Lawson has created a wonderful, readable historical account. The first 30 chapters each present one typeface ('font' for computer folk). A typeface's chapter analyzes the structural features of the sorts ('glyphs'), noting how the typeface fits into the usual bins labelled 'black letter', or 'modern', etc. That discussion tends to be spotty, though, and the successful reader already knows a few different ways for serifs to differ from each other, for line weight to vary, and lots more.
What this book does well is present specimens of different typefaces within each family, showing how the letterforms drifted through time, or how they evolved to meet specific demands of paper, ink, and press. The typefaces are arranged in a chronological order, of sorts, but one type face's era may overlap another a large margin. Within each chapter, Lawson explores the development of that typeface, from the calligraphy and earlier letterforms that preceded it up through its contemporary appearance and use. The many examples also show the relationships between members of the same evolutionary tree. A few times, though, the samples could have been bigger, e.g. for pointing out differences in bracketing of the serifs.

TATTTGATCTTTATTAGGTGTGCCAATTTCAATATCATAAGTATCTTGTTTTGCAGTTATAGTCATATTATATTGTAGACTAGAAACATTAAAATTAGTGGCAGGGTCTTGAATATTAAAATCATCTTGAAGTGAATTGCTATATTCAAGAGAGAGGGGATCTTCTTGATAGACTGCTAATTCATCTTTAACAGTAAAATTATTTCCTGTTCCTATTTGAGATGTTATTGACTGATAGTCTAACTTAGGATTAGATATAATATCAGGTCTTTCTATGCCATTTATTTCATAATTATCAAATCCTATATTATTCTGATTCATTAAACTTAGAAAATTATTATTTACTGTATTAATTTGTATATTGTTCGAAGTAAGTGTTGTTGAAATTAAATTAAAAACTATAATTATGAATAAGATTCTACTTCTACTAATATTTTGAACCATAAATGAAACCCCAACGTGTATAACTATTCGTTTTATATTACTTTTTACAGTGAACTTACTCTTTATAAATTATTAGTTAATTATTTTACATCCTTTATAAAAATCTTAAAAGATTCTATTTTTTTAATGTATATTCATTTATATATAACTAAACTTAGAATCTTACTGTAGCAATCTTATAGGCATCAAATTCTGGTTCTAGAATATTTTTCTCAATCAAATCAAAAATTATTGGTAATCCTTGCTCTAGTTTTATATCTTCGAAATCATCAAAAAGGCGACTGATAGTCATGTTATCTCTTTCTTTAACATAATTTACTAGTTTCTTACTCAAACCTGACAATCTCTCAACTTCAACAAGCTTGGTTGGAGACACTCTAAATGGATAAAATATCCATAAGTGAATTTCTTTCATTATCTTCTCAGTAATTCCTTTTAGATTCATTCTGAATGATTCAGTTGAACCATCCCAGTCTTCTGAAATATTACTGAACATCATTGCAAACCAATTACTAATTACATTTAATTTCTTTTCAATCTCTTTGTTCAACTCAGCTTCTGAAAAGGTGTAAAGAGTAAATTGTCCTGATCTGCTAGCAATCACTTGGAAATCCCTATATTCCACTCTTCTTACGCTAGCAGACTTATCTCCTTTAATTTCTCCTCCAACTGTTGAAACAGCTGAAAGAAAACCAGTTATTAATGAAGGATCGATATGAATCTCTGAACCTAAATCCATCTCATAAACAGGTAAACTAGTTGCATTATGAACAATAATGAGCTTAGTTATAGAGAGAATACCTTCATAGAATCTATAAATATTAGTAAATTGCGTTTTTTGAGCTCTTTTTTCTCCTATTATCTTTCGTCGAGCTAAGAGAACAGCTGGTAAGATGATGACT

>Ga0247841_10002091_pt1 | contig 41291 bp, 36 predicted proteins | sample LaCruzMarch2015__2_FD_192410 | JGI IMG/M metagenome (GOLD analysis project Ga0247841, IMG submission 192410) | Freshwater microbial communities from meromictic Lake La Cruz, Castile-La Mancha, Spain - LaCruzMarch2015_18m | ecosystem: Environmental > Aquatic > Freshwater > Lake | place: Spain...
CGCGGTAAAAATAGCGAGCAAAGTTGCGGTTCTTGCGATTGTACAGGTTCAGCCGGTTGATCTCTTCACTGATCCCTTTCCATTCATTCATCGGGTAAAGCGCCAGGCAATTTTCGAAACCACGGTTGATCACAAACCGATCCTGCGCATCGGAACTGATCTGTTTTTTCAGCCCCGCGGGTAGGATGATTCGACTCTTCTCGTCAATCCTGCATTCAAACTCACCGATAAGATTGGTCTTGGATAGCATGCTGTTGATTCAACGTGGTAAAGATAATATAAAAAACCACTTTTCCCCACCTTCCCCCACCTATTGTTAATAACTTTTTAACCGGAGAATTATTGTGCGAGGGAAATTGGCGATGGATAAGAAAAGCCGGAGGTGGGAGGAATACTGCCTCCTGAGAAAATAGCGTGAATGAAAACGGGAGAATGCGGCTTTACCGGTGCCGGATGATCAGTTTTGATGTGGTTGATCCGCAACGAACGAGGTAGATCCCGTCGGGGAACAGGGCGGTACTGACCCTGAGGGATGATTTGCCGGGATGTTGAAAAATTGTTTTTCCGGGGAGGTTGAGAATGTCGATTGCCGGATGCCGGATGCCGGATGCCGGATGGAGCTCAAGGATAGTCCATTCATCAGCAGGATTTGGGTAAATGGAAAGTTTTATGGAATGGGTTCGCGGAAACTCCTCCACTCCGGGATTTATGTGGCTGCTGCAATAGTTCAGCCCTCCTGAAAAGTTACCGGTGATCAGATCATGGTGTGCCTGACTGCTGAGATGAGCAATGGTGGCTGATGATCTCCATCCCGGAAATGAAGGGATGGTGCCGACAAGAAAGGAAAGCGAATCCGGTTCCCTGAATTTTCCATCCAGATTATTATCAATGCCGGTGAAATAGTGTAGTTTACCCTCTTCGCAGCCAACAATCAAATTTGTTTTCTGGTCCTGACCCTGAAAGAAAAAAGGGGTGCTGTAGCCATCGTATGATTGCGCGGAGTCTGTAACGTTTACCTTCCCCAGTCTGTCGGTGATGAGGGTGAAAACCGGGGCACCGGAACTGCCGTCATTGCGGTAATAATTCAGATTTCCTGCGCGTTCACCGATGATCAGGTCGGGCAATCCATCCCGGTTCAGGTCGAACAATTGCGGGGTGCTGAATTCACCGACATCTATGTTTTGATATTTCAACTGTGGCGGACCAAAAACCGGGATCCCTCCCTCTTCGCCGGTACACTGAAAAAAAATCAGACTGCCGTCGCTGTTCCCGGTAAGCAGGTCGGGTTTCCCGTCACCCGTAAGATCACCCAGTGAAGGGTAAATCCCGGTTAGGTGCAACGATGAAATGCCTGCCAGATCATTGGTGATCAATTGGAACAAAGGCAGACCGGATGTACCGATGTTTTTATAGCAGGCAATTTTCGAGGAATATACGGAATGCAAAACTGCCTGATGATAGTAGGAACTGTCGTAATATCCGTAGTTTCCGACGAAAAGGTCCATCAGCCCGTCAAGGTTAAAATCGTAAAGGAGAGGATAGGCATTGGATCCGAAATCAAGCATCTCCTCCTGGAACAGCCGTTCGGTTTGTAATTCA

This is very much a history of the type designers, printers, and other people in the history of type. It also gives some history of printing and typefounding technology. That motivates discussions of typefaces that were created to solve specific problems of paper, ink, and press, as well as esthetics. Historical information about punchcutting technology and modern type creation tools also explains the changing business relationships between font designers, distributors, and users.
Knowledge of history may help the reader in speccing type appropriate to some printing task, but there's very little here that would help in setting up a page of text. It's a book for another purpose, though. It's about the typefaces that are (or should be, or should not be) important to today's typographers, and why.